Spaces_Places Travel Sketches by David C Mahler 2008 - 2015

Melbourne cartoonist David C Mahler's exhibition of travel drawings and sketches opens 6:00pm tonight at Brunswick Art Space. I asked him a few questions about the work he is exhibiting, recent travels, and his current comics work.

FB Event page.

Matt Emery: What do you think producing drawings and sketches during travels creates in contrast with taking photographs?

David Mahler: For the artist, travel sketching is about meditation and the preservation of detail and memories. These days for me it’s more about the former, I tend to travel by myself which means I have the luxury of taking my time with sketches. Putting an hour aside to sketch an abandoned Japanese shrine leads to some crazy thoughts and reflection. You get to analyse every detail of a culturally unique piece of history that you’d normally just glance at in passing. You contemplate who placed those stones there, why, how long ago, what does this structure mean to the surrounding people, to this foreign society as a whole, how do I fit in this culture, how do I fit in the world etc.

Back in the day it was more about the detail and memories. When I was a kid traveling with my parents in Europe (growing up in Belgium most of Europe was a car ride away. Definitely the start of my travel addiction) we’d be moving too fast from monument to museum, I’d have to frantically sketch before chasing after everyone else. But this was great practice, and those little details - window sills, dinner tables, train seats - are linked to strong memories.

Photographs evoke memories as well of course, but I think if you’re someone who’s interested in really immersing yourself in a location and taking the time to reflect, then sketching is the way to go.

Emery: Can you tell me about your trip to Japan earlier this year, I recall you mentioning this was for an extended stay and comics motivated?

Mahler: Japan was amazing. It was my tenth time there but my longest stay, a bit under three months. I started with family, traveled with a friend for a fortnight then spent the rest of my stay conducting research at the Kyoto Manga Museum before a two week train trip. I’m very passionate about Japan and Japanese culture, pretty typical for an Aussie boy who watched anime in high school. I’m very grateful to have been able to be a (dare I say) cultural tourist, riding my bike from my share house in Arashiyama (think vibrant green bamboo forest stretching up a mountain side) to work in the centre of Kyoto, swing by the grocery store on the way home before hitting up the local Izakaya (Japanese-style bar). Insider tip, Nagano is the best city.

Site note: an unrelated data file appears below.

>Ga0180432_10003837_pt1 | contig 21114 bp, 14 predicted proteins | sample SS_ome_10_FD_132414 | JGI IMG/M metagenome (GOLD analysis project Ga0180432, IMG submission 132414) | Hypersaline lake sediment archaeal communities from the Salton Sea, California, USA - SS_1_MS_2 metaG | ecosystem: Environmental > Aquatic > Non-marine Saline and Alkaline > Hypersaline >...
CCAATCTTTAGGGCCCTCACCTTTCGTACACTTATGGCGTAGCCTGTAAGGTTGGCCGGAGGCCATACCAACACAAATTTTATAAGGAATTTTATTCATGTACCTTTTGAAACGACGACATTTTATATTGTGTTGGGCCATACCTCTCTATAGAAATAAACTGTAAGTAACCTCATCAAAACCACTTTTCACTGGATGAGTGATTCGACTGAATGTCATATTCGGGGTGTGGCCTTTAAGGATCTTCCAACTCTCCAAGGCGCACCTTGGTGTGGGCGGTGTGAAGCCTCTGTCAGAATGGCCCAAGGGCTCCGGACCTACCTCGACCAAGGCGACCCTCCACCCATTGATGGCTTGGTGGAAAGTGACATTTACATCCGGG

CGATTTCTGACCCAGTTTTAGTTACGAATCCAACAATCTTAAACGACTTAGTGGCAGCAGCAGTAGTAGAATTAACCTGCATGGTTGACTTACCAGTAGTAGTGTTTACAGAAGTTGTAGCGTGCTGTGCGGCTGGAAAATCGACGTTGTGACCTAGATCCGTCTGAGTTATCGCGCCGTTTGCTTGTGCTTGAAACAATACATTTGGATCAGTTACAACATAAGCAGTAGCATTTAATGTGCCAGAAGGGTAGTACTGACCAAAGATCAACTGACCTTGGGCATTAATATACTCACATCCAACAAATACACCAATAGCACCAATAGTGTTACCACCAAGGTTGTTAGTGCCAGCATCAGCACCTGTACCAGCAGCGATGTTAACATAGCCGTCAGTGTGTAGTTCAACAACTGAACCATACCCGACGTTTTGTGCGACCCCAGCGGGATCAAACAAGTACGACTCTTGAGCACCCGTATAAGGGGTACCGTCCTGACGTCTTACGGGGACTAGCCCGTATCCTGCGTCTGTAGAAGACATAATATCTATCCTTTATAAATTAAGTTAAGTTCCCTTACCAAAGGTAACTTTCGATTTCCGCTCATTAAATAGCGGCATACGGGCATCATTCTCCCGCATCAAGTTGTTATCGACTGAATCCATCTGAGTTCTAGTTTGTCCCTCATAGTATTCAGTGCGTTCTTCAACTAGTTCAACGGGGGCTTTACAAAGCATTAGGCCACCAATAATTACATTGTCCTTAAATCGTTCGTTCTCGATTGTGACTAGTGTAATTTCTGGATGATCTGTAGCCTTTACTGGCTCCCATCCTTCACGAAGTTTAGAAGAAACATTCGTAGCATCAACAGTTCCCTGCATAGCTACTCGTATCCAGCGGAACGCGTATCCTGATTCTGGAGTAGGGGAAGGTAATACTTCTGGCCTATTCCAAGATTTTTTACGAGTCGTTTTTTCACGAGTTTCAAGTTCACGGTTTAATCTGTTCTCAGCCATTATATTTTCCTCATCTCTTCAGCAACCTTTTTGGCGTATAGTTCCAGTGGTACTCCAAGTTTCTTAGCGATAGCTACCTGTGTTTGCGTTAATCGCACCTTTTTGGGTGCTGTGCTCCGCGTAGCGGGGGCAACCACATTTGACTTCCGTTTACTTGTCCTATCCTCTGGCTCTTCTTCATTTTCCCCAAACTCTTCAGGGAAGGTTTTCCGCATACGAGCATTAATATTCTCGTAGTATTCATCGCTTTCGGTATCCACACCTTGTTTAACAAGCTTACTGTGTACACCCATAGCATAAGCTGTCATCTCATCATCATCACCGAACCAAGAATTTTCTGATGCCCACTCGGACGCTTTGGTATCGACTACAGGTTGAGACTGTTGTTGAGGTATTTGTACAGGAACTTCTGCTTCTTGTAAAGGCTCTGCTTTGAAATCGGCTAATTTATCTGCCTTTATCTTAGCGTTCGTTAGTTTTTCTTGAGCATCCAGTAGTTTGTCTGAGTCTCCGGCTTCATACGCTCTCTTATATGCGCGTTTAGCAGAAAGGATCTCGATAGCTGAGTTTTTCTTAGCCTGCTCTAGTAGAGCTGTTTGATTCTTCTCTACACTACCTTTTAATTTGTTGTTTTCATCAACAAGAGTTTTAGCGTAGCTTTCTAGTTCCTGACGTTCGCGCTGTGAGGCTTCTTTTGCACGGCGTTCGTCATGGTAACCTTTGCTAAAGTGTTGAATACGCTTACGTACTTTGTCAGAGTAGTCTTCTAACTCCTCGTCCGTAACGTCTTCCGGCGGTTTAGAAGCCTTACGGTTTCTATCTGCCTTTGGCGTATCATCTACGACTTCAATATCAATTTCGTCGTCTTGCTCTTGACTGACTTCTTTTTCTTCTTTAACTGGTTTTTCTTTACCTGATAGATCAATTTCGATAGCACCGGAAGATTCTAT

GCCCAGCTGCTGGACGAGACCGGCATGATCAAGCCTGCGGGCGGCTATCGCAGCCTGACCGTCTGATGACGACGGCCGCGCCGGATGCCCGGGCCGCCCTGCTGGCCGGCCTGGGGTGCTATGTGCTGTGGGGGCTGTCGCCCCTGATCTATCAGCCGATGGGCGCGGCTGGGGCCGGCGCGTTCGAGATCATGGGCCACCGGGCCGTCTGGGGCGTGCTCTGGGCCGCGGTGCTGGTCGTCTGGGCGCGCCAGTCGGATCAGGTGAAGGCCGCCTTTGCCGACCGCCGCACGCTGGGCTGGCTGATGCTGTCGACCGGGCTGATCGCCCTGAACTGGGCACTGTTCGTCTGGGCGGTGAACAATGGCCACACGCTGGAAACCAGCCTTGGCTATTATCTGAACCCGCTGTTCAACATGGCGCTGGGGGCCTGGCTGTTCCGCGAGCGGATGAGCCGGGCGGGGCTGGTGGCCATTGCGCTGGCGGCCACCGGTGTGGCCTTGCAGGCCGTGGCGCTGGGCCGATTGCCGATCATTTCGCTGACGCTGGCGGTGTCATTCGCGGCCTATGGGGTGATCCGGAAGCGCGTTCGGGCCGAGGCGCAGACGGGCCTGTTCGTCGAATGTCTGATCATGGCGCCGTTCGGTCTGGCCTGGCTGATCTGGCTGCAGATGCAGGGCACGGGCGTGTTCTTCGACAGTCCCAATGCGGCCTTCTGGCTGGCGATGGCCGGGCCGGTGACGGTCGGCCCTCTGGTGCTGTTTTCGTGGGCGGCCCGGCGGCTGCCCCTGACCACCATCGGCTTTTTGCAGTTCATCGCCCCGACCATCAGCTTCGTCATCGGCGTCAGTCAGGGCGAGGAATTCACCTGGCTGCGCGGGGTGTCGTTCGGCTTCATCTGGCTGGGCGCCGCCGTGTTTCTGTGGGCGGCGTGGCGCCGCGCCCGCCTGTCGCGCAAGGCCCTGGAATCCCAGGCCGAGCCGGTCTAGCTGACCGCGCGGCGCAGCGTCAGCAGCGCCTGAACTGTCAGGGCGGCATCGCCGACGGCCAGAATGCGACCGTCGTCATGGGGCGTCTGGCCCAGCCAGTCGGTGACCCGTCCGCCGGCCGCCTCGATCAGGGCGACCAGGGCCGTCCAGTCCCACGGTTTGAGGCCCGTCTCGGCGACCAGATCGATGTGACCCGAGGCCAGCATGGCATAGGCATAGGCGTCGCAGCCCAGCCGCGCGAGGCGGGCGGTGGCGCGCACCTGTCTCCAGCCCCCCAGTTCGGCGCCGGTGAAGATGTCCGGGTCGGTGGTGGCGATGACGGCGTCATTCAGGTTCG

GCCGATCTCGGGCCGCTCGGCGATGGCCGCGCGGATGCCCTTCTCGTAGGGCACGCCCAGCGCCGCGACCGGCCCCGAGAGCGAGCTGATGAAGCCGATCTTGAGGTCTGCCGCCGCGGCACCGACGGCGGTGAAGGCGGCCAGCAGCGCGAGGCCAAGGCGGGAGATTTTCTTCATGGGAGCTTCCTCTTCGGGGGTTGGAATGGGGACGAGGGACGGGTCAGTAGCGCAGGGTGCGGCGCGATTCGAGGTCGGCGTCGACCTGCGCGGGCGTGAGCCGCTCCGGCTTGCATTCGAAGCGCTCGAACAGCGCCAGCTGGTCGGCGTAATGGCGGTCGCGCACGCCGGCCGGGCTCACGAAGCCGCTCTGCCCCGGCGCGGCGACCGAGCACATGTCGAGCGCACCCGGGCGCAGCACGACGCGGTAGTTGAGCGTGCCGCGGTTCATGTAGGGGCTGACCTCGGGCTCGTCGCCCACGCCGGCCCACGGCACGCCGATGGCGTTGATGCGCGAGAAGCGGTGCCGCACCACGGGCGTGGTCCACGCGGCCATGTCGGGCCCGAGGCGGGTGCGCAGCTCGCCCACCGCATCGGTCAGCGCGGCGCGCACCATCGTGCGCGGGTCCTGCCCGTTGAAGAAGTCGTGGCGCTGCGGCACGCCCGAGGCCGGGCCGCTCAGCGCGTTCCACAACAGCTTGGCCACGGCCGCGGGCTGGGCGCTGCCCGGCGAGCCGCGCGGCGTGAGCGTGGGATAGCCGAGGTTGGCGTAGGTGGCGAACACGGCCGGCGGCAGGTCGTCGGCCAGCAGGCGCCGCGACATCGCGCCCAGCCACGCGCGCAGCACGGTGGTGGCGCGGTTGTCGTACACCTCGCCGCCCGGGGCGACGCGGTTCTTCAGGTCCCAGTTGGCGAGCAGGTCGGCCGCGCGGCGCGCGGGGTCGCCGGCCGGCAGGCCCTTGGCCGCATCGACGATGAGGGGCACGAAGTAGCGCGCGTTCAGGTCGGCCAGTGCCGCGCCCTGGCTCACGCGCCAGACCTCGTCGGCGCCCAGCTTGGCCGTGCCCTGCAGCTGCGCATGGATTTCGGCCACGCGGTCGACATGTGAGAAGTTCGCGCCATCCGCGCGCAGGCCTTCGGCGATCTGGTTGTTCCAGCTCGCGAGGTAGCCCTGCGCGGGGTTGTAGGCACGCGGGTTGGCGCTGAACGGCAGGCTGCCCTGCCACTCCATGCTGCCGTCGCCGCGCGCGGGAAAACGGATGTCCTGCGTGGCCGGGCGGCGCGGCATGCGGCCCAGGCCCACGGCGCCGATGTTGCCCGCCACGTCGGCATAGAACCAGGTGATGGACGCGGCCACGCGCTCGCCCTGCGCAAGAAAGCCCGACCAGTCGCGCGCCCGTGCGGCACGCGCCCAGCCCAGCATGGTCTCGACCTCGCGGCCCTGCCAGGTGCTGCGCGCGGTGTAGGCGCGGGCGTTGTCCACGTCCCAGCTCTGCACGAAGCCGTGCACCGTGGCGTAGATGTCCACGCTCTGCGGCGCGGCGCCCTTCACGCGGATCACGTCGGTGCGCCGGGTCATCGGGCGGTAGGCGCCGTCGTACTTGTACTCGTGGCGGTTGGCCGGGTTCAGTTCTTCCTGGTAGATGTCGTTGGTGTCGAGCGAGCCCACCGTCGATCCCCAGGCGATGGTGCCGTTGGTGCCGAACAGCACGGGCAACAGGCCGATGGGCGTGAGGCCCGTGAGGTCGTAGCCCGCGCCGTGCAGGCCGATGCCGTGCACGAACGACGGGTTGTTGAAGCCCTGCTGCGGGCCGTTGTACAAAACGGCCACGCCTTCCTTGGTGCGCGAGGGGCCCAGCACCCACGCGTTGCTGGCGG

Emery: Your Exhibition Spaces_Places features drawings created in eighteen countries, what other countries and places do you hope to visit? Do you have further travels planned this year?

Mahler: Unfortunately I don’t have any travel planned for the near future, I’m dead broke after those three months and some film projects. The next trips (next year?) will be New Zealand, South East Asia and eventually back to China to complete a gay rights doco I’ve been producing.

Emery: Can you offer any advice to a budding travel sketcher/drawer?

Mahler: Don’t throw anything away. Don’t be disappointed. Every drawing was a necessary step to the next drawing, and together they all make a body of work. Don’t expect perfection, and learn to see that value in flaws and naivety. Travel drawing really is a lot of fun, it’s an excuse to just sit on the side of the road instead of busing from temple to tourist trap. People come up to see what you’re doing, you make friends, you’re given the opportunity to converse with locals about anything on your mind. And after staring at and precisely rendering a bunch of something’s you’ve never seen in your life you’ll have questions. Use sketching as an opportunity to learn more about the world and grow!

Emery: What are you working on in comics at the moment?

Mahler: That research in Kyoto was for a YA fantasy/art-themed adventure comic I’ve been working on called Alexandre Calame. I honestly haven’t even started penciling, but that should be out one day.

More pressingly I have a collection of early material in the works called Junior Catharsis, as well as a proper follow up to Deep Park called Natural Philosopher which is about a hundred pages away from completion. Very excited about that one. Oh, shameless plug for the Australian comics anthology Flying Fox, we’ve just put out issue 2 and will be printing up a second print run (risograph, woo!) after the first run sold out in a week!

David C Mahler Comics